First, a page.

No, but this is a common myth. Many feel if they workout more, they'll eat more and blow their diet completely. But in truth, nothing is further from the truth! Regular exercise, including strength training, will help you lose and control your weight. High intensity exercises such as running or in-line skating actually help suppress appetite. In addition, studies show that those who practice strength training tend to eat less fat while boosting their metabolism with added muscle.
You can sure try! Monitor your eating and exercise patterns by writing everything down. Studies show that one of the common links of those that lost more than 65 pounds and kept it off for six years was that they frequently kept track of the calories they ate and burned.
Good question! There is a lot of debate about whether longer, slower workouts are better as opposed to shorter, more intense ones. Technically, you burn a greater percentage of fat calories with the slower workouts (long jogs, walks). But high-intensity workouts such as running or multi-impact step aerobics burn more calories overall, so you end up burning more fat calories in total. You really can't go wrong either way, though - both approaches will help you lose weight if you are consistent. It basically comes down to personal preference - do whichever you prefer -- and whether you have time for a longer workout or more energy for a shorter, very intense one.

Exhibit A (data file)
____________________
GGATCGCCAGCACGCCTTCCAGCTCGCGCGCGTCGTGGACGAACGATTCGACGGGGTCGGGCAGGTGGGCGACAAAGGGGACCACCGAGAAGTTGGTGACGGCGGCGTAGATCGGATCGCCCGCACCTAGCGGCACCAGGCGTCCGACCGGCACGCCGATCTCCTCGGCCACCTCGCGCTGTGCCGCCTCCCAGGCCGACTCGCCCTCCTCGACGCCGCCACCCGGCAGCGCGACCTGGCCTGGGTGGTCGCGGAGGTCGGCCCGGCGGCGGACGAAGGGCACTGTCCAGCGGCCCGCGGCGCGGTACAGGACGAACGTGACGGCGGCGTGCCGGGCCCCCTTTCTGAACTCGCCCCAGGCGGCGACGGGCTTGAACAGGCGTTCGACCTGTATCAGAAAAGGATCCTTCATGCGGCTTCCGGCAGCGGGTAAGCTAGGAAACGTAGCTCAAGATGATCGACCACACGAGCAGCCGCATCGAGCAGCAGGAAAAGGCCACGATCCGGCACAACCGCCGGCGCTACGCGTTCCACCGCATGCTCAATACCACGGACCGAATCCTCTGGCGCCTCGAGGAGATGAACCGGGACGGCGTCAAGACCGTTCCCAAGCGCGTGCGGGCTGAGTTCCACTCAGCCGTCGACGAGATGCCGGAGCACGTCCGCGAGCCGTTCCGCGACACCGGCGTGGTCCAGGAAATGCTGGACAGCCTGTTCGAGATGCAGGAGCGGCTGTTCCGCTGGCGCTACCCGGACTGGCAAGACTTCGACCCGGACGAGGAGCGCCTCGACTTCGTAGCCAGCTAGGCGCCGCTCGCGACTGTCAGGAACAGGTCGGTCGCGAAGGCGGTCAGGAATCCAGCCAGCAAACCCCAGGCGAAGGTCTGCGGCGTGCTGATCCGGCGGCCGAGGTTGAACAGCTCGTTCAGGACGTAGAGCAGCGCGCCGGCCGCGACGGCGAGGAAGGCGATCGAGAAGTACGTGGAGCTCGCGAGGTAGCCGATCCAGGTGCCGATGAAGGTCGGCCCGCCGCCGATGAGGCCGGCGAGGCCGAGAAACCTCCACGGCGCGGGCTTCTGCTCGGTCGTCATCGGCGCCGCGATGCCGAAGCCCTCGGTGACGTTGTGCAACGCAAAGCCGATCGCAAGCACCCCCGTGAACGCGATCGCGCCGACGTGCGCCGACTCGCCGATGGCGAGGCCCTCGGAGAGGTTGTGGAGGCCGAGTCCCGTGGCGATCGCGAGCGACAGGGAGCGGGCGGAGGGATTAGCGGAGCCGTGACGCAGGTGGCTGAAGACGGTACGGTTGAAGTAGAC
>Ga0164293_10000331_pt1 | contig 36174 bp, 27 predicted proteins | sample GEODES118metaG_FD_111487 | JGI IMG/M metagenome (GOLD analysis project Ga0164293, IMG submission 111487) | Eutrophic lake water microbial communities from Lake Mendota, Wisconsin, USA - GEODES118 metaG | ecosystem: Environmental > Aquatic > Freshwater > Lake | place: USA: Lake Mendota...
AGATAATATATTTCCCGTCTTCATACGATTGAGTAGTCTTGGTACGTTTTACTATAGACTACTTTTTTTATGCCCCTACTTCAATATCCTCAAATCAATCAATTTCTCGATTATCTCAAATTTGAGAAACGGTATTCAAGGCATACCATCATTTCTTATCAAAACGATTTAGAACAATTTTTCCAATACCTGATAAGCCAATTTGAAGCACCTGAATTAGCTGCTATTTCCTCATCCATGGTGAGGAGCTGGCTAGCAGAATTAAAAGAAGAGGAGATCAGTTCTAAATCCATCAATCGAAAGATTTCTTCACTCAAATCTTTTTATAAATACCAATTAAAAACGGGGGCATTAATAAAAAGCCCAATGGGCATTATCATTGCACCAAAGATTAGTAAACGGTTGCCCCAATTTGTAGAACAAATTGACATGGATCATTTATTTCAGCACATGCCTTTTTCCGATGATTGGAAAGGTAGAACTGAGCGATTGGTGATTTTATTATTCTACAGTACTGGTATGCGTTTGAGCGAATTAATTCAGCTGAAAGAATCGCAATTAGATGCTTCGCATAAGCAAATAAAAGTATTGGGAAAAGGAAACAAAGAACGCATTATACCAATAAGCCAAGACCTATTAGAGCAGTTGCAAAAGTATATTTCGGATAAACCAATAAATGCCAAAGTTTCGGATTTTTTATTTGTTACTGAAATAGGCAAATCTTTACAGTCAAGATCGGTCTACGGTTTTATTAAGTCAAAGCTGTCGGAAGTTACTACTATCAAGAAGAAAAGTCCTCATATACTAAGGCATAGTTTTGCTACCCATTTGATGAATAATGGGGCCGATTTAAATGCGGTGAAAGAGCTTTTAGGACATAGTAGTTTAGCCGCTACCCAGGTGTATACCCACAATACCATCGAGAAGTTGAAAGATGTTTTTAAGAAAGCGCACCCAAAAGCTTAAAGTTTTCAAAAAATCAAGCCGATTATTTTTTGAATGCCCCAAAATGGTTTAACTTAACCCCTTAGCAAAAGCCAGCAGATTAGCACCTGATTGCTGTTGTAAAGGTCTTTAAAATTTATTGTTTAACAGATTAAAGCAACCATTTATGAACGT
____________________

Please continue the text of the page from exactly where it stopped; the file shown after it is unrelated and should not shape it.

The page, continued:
Any food can make you fat, not just those foods high in carbohydrates. Carbohydrates, like protein, provide 4 calories per gram; fat provides 9 calories per gram. But complex carbohydrates (starches such as bread, pasta, rice, and potatoes), especially those derived from whole grains, are the body's best source of energy nourishment when they replace saturated fats and excess protein in the diet. Eating more calories than you work off and leading a sedentary lifestyle are what add the extra "poundage."